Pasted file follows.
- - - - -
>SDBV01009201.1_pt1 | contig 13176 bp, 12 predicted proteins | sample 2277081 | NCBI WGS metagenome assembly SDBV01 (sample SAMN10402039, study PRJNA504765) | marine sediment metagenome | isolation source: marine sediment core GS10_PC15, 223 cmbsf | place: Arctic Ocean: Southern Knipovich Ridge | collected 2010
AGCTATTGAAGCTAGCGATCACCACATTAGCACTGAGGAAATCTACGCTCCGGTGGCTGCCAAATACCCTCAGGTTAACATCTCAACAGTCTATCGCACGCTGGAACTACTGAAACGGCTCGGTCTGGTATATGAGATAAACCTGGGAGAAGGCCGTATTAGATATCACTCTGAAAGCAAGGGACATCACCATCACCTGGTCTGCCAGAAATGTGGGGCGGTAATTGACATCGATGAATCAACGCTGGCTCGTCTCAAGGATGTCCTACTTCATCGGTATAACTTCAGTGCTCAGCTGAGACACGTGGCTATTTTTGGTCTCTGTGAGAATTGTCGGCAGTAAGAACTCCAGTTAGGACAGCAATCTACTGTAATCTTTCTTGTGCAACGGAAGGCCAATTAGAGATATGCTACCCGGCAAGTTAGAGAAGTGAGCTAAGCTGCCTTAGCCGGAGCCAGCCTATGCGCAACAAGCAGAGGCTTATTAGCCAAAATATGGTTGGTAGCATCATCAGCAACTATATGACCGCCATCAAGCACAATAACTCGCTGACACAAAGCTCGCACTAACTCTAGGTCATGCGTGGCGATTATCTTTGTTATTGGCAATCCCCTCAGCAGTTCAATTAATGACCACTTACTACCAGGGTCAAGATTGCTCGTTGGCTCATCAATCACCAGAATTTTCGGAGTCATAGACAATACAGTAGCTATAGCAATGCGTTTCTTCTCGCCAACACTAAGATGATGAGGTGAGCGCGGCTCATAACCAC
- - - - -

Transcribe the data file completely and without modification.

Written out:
>SDBV01009201.1_pt1 | contig 13176 bp, 12 predicted proteins | sample 2277081 | NCBI WGS metagenome assembly SDBV01 (sample SAMN10402039, study PRJNA504765) | marine sediment metagenome | isolation source: marine sediment core GS10_PC15, 223 cmbsf | place: Arctic Ocean: Southern Knipovich Ridge | collected 2010
AGCTATTGAAGCTAGCGATCACCACATTAGCACTGAGGAAATCTACGCTCCGGTGGCTGCCAAATACCCTCAGGTTAACATCTCAACAGTCTATCGCACGCTGGAACTACTGAAACGGCTCGGTCTGGTATATGAGATAAACCTGGGAGAAGGCCGTATTAGATATCACTCTGAAAGCAAGGGACATCACCATCACCTGGTCTGCCAGAAATGTGGGGCGGTAATTGACATCGATGAATCAACGCTGGCTCGTCTCAAGGATGTCCTACTTCATCGGTATAACTTCAGTGCTCAGCTGAGACACGTGGCTATTTTTGGTCTCTGTGAGAATTGTCGGCAGTAAGAACTCCAGTTAGGACAGCAATCTACTGTAATCTTTCTTGTGCAACGGAAGGCCAATTAGAGATATGCTACCCGGCAAGTTAGAGAAGTGAGCTAAGCTGCCTTAGCCGGAGCCAGCCTATGCGCAACAAGCAGAGGCTTATTAGCCAAAATATGGTTGGTAGCATCATCAGCAACTATATGACCGCCATCAAGCACAATAACTCGCTGACACAAAGCTCGCACTAACTCTAGGTCATGCGTGGCGATTATCTTTGTTATTGGCAATCCCCTCAGCAGTTCAATTAATGACCACTTACTACCAGGGTCAAGATTGCTCGTTGGCTCATCAATCACCAGAATTTTCGGAGTCATAGACAATACAGTAGCTATAGCAATGCGTTTCTTCTCGCCAACACTAAGATGATGAGGTGAGCGCGGCTCATAACCAC